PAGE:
Timberlake, Todd

2011-05-18

131

Hubble Space Telescope Servicing begins.  

NASA Astrophysics Data System (ADS)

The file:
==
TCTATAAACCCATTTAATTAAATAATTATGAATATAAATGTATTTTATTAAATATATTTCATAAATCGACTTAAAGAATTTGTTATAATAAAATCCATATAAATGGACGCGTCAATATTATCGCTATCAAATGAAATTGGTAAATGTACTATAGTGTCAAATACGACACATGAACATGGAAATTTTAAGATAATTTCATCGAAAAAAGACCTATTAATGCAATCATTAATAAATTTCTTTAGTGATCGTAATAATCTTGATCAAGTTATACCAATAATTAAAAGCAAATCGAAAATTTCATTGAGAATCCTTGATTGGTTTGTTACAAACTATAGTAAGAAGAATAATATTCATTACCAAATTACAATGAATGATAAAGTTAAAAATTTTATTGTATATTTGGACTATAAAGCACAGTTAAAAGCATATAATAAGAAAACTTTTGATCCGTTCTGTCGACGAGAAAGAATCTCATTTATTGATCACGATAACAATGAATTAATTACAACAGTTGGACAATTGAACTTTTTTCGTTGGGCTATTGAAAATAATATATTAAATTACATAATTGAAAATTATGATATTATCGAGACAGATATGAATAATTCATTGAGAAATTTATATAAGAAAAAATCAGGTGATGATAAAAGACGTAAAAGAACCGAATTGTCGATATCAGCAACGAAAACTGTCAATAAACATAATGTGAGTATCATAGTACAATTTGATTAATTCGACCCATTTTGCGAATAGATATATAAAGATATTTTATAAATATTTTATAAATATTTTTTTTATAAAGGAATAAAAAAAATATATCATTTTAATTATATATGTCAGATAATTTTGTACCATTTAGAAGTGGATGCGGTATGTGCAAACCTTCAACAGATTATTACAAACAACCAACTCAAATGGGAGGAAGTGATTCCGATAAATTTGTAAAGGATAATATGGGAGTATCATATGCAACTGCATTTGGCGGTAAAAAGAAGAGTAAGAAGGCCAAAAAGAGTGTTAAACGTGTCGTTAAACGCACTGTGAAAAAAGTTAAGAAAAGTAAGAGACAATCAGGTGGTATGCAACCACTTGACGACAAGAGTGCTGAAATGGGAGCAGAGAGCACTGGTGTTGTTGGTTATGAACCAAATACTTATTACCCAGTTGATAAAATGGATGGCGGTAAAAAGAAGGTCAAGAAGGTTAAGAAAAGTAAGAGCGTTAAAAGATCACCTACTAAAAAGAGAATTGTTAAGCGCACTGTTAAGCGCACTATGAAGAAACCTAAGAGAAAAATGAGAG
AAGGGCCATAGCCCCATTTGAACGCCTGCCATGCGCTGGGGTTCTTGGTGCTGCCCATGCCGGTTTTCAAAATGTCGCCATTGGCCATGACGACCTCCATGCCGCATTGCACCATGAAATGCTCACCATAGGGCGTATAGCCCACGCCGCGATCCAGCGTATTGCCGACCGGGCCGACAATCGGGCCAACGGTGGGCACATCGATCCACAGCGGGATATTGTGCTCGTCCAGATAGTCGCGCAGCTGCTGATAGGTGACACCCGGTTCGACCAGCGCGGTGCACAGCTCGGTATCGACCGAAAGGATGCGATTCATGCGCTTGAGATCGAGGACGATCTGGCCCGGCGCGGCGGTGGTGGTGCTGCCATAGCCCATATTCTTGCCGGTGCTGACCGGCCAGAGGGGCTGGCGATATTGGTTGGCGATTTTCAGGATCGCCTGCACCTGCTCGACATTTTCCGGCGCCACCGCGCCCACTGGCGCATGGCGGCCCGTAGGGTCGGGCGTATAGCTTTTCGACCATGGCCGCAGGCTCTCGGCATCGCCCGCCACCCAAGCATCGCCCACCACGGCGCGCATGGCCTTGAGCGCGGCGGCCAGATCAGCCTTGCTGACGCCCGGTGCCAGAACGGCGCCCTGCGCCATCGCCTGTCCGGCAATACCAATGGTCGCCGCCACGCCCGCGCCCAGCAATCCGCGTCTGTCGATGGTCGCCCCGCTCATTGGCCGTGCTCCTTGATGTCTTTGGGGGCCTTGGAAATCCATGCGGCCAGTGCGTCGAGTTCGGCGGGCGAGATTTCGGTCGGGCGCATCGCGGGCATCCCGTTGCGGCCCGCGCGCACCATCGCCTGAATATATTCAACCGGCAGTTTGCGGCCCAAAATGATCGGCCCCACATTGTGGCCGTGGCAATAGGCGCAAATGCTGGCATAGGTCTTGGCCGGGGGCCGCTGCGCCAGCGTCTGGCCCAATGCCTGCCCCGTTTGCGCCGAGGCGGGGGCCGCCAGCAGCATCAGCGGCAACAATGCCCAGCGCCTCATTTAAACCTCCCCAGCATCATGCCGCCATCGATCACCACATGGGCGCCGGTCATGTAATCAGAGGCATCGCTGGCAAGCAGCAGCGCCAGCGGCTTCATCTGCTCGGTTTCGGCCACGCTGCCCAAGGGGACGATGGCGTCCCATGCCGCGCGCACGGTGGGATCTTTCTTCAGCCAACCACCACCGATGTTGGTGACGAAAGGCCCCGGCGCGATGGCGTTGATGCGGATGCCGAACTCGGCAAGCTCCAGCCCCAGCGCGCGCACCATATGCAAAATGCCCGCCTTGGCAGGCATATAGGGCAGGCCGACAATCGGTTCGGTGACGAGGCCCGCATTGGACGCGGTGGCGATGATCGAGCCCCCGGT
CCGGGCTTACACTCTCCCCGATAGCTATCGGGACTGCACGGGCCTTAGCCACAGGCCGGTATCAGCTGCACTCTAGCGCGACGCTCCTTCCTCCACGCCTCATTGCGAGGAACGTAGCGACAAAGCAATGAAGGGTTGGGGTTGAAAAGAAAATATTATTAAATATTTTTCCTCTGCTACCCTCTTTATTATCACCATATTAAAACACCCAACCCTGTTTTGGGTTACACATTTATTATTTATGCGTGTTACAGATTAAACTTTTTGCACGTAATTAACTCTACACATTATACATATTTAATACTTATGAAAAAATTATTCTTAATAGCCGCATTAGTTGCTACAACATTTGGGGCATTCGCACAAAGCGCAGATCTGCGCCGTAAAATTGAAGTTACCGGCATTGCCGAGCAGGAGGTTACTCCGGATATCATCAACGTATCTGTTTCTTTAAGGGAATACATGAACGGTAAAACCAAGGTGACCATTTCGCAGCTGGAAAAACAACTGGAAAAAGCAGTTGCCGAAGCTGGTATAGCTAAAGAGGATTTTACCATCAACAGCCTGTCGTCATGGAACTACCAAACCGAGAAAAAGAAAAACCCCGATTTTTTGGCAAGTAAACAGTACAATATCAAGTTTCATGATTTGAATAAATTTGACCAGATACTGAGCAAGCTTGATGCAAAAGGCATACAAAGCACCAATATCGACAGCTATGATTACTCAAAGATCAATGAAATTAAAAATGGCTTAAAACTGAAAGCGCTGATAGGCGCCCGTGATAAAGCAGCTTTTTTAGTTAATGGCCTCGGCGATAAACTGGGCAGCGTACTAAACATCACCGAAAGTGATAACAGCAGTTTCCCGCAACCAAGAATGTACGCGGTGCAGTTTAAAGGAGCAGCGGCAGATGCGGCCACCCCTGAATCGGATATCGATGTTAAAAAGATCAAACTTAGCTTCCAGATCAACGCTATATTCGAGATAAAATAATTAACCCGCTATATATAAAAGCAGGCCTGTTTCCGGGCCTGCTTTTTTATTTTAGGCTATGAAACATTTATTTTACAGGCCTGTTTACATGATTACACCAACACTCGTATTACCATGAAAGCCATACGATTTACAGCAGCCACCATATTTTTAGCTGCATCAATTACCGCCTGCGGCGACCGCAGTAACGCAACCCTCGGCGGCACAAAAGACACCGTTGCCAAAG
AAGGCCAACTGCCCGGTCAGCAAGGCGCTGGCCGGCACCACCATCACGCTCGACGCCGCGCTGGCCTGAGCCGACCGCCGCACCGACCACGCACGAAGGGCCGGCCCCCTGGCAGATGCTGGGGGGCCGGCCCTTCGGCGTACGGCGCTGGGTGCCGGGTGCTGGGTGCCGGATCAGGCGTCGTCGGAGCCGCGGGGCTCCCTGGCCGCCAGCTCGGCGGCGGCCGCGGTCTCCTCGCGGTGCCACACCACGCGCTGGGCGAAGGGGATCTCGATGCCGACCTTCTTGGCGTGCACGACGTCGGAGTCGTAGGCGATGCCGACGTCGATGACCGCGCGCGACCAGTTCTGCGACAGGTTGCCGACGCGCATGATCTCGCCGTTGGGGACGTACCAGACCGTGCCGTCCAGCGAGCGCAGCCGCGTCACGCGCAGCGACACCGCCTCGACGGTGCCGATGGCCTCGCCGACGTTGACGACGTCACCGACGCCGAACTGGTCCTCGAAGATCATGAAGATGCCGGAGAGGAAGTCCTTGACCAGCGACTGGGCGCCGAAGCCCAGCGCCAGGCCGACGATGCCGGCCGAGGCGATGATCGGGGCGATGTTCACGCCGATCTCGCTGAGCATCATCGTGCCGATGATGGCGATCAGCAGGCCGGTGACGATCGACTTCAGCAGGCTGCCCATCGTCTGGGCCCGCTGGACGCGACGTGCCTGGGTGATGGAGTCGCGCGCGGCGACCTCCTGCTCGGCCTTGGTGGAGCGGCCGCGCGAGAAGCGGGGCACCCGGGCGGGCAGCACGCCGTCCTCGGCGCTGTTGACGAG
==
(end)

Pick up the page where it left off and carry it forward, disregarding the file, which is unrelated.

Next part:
The day's work began when astronauts Story Musgrave and Jeff Hoffman stepped out into the cargo bay at 9h41 pm CST, Saturday (4h41 am CET, Sunday). They immediately set to work replacing two gyroscope assemblies, known as the Rate Sensor Units, two associated electronics boxes, called Electronic Control Units, and eight electrical fuse plugs. The work was completed ahead of schedule, but the astronauts had trouble closing the doors of the compartment housing the gyros and took over an hour to get them shut. The astronauts also prepared equipment for the replacement of the solar arrays. "The feeling down here is one of great satisfaction for a tremendous job today" said spacecraft communicator Greg Harbaugh in mission control. "We are very proud of the work that you all did and we are very confident in the continued success of the mission. Everything is going great and tomorrow is going to be another great day". ESA astronaut Claude Nicollier played a vital role during the spacewalk moving the astronauts and their equipment around the cargo bay with the shuttle's robot arm. The Hubble Space Telescope servicing mission features more robot arm operations than any other shuttle flight. The telescope's left-hand solar array was rolled up successfully at 6h24 am CST (1h24 pm CET). The 11-tonne observatory was rotated 180 degrees on its turntable before commands were sent to retract the second array at 8h23 am CST (3h23 pm CET). The crew stopped the retraction when it appeared the system may have jammed. Mission control instructed the crew to jettison the array, a procedure that they have trained for. Tomorrow astronauts Kathy Thornton and Tom Akers will make a six-hour spacewalk to jettison the troublesome wing, store the other in the cargo bay, and install two new panels supplied by ESA. The second set of arrays feature thermal shields and a modified thermal compensation system to prevent the flexing that affected the first pair. The Hubble Space Telescope was plucked from orbit this Saturday by ESA astronaut Claude Nicollier, operating the shuttle's robot arm. The Swiss-born astronaut gripped the 11- tonne observatory with the shuttle's 15-metre long robot arm at 2h34 am CST (9h34 am CET) after a two-day chase through space as the two spacecraft flew over the South Pacific Ocean. "Endeavour has a firm handshake with Mr. Hubble's telescope" said mission commander Dick Covey. "It's quite a sight". About half an hour later Nicollier had the telescope berthed on a special turntable in the back of the Shuttle's cargo bay. Later he used the camera at the end of the arm to surveyed the telescope for any damage. As the shuttle approached the telescope the astronauts first reported that one of the twin solar arrays appeared to be bowed and twisted. ESA officials said the problem was caused by the failure in early 1992 of the tensioning system on one side of the right-hand array. The system is designed to allow the blanket-like array to expand and contract in orbit. That failure placed stress on one of the supporting bi-stem booms resulting in its bent condition. Endeavour's mission began Thursday 2 December and will end 13 December. A total of five spacewalks are planned to service the telescope.